07/04/2006: "Chicago Bulls: 2009 NBA Champions?"
Chicago Bulls: 2009 NBA Champions
Written By Jarrod Halsey
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Make no mistake, Ben Wallace signing a four-year, $60 million contract with the Chicago Bulls will prove to be the best free agent acquisition in the franchise’s history. The Heat better get another one next year, because this deal signifies a huge swing in power in the NBA’s Eastern Conference in the long run........
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Before I get into exactly how the Bulls will dominate the East, let’s look at some of the numbers of the key contributors on the ’05-’06 Bulls roster:
Ben Gordon: 16.9 ppg, 3.0 apg, 23 years old
Kirk Hinrich: 15.9 ppg, 6.3 apg, 24 years old
Luol Deng: 14.3 ppg, 6.6 rpg, 20 years old
Andres Nocioni: 13.3 ppg, 6.1 rpg, 26 years old
Chris Duhon: 8.7 ppg, 5.0 apg, 24 years old
The addition of 31 year-old Ben Wallace will not only bring instant defensive credibility, but it will also bring the locker room presence that this young team needs. Ben Wallace is the benchmark when it comes to players who earned everything they achieved in their career. A seasoned vet who keeps himself in peak physical condition, who plays every game like it’s his last and who wears a championship ring to the gym daily?! How could you not bring your A game every night for a teammate like this?
The only place where the Bulls lacked defensively last year was in the middle. Their perimeter defenders are athletic and tenacious. None of them have yet proven that they can lock down a potent scorer. But they have active hands, they like to get physical, and they have a knack for shooting the passing lanes. This scrappy defense is part of the reason why they gave the Heat such fits in the first round of this year’s playoffs. And so what Wallace is 31. Outside of Amare Stoudemire, Tim Duncan, Dirk Nowitzki, Kevin Garnett and maybe Jermaine O’neal, what big man is going to give Wallace any real challenge for the next 5 or 6 years?
I can already hear the haters. But the Pistons offense was stagnant for long periods of time with Ben Wallace in the game. The Bulls overpaid for him. Blah blah blah. The Pistons played a slow half-court offense. They moved the ball, played the match-ups, grinded down the clock and waited for the best shot. (Going away from this in the Playoffs is exactly why they lost. But that’s neither here nor there.) An offense like this for a player with Ben Wallace’s limited skills is, well, a nightmare. Ben Wallace is best when he’s driving to the basket from the foul line in and when he’s putting back offensive rebounds. Nowhere else. The Pistons offense often left him in spots where he had to take jumpshots or where he had to create his own shot with his back to the basket. This will not be the case with the Bulls.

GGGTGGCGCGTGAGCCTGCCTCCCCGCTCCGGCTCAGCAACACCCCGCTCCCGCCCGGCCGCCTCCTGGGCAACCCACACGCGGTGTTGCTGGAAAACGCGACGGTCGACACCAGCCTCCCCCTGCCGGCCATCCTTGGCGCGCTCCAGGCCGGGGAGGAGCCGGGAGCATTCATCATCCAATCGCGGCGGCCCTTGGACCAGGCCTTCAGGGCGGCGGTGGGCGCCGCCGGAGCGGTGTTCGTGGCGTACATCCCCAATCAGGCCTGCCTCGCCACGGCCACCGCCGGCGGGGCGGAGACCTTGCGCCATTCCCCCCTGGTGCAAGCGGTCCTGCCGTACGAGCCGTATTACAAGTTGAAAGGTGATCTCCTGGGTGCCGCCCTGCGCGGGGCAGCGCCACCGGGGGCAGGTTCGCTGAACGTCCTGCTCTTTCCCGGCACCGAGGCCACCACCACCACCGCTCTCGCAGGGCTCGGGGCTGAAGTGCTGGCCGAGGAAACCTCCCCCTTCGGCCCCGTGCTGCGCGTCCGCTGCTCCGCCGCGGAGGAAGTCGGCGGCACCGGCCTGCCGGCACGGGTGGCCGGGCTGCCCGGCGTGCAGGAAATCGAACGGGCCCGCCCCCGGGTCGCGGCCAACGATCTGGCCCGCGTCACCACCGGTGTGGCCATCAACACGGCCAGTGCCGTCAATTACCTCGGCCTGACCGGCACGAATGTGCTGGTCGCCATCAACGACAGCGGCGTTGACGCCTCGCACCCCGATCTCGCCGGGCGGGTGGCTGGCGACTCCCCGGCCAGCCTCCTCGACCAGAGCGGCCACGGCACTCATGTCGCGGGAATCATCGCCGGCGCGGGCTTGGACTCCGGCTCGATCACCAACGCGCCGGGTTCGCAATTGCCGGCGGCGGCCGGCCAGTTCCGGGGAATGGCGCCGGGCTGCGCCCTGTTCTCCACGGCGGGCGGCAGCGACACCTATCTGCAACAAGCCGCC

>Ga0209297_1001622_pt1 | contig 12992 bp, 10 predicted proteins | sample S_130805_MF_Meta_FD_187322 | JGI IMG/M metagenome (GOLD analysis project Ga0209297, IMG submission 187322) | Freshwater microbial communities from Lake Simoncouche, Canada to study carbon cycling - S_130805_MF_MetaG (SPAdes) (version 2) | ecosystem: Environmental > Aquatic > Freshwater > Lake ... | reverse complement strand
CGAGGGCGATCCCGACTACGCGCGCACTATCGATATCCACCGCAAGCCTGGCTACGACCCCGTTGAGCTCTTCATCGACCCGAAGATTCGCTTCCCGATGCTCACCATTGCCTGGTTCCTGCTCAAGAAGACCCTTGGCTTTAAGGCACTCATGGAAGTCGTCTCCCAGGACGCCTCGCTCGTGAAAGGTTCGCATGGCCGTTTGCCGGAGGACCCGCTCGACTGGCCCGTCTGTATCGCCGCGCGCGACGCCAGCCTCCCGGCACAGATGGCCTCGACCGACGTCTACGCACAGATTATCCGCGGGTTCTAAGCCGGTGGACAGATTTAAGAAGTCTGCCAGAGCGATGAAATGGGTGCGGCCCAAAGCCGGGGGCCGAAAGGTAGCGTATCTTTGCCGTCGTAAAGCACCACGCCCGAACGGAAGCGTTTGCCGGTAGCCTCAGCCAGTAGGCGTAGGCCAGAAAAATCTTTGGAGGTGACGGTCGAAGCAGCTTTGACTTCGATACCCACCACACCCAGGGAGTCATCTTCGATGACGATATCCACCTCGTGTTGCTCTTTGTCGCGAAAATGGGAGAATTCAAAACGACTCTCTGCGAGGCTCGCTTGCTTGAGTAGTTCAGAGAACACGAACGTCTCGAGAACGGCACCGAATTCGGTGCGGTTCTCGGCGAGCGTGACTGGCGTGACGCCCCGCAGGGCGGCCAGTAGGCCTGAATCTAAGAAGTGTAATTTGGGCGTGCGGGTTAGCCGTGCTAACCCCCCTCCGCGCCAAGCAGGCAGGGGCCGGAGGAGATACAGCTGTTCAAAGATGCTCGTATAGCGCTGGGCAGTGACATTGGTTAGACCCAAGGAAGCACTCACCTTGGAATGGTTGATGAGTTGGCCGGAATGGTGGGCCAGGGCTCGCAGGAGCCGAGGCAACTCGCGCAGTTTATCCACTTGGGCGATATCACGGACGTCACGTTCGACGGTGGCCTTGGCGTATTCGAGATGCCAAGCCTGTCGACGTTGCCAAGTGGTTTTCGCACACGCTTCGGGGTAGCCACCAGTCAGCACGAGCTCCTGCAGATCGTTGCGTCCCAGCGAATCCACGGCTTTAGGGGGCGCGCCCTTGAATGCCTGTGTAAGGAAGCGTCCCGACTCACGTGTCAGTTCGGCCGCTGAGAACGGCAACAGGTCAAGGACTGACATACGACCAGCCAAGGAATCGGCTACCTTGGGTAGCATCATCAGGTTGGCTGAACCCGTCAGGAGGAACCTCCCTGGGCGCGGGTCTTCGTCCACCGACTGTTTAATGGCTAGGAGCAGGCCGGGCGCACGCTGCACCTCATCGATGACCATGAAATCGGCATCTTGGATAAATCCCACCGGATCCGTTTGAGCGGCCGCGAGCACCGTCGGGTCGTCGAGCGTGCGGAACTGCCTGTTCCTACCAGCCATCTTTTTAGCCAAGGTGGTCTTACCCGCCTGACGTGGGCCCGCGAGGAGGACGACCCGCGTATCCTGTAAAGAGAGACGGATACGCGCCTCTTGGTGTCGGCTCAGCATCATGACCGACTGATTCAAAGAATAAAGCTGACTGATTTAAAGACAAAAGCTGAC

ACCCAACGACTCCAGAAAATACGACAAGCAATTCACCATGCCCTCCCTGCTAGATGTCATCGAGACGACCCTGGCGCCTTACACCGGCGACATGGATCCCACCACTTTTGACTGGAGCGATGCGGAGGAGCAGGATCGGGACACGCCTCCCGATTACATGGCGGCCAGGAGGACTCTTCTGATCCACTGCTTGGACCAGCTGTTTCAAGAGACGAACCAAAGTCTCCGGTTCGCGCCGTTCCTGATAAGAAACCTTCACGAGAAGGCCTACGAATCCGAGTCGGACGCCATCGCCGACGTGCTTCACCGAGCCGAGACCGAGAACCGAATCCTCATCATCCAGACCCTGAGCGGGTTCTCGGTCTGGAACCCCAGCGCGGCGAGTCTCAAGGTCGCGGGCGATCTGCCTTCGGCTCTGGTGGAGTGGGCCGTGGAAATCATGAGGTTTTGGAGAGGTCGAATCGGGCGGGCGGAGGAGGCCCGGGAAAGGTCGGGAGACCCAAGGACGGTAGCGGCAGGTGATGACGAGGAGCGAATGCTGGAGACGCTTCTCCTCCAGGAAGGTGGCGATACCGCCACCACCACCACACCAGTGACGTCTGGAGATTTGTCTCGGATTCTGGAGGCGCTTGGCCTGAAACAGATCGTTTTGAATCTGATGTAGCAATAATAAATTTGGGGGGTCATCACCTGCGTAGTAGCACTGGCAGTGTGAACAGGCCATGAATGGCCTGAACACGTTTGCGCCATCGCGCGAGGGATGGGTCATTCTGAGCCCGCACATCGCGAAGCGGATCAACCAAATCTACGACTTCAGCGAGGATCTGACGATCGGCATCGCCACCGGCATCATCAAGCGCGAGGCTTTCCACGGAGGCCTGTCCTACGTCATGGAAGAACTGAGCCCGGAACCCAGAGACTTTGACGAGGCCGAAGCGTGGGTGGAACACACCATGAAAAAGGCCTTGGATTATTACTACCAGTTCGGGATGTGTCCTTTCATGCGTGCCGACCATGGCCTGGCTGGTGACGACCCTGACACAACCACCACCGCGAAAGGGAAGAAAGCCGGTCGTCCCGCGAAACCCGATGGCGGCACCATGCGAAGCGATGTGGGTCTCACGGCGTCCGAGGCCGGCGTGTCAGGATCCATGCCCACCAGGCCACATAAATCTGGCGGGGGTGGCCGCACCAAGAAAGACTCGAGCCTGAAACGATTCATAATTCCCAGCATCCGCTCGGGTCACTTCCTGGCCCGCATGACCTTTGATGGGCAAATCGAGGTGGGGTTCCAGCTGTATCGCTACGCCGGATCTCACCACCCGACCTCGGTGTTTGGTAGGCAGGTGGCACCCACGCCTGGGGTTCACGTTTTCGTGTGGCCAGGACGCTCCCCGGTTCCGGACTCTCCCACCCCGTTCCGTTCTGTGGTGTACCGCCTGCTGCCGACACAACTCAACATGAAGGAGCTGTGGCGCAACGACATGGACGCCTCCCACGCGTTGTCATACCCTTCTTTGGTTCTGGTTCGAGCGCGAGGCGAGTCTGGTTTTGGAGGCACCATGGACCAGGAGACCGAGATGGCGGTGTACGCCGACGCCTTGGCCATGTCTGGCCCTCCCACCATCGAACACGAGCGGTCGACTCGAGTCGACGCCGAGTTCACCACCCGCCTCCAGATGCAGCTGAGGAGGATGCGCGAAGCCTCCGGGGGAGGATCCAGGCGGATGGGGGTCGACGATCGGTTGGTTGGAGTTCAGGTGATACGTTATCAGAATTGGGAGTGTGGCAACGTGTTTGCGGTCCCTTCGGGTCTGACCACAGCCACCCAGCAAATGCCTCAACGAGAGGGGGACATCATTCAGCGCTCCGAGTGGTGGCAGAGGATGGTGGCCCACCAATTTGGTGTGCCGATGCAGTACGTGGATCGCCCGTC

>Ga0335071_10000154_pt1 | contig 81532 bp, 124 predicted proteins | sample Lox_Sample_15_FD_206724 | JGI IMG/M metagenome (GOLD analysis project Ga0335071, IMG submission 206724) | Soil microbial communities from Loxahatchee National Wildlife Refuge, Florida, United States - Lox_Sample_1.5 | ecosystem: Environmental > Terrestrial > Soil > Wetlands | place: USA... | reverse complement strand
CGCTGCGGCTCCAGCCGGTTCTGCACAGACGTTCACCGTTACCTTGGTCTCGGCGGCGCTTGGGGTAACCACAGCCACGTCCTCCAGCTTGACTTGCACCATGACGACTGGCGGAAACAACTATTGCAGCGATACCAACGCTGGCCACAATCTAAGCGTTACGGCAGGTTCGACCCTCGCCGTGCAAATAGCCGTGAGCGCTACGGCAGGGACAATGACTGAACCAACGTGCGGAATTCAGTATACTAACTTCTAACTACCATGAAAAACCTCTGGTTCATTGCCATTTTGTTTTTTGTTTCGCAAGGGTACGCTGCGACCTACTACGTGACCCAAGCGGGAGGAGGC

The Bulls offense is more about slashing, cutting, penetrate-and-dish and marksman-like jump shooting. With so many slashers on the team, the help defense will have no choice but to leave Wallace and try to cut off penetration. This will lead to at least two or three easy buckets for the big fella. Any team with good jump shooters creates increased offensive rebounding opportunities for ball hawks like Wallace. And we cannot forget all the alley-oops he will get from Hinrich in transition. Quite frankly, this may be an ideal situation for Wallace.
And of course they over paid for him. This type of player is the reason why the Bulls have been spending the past few years getting their money right. When you are $18.7 million dollars under the salary cap, spending more than you need to is kinda like insurance. The Bulls were willing to pay more, so they got him off the market fast.
Acquiring Ben Wallace was a statement to the rest of the conference. This signing, the stellar draft (Tyrus Thomas #4 out of LSU and Thabo Sefolosha #13 out of Switzerland) and trade rumors of Tyson Chandler to the Hornets for P.J. Brown and J.R. Smith shows that the Bulls plan to take a legitimate run at the title in the next few years.
And the Knicks drafted Renaldo Balkman in the first round…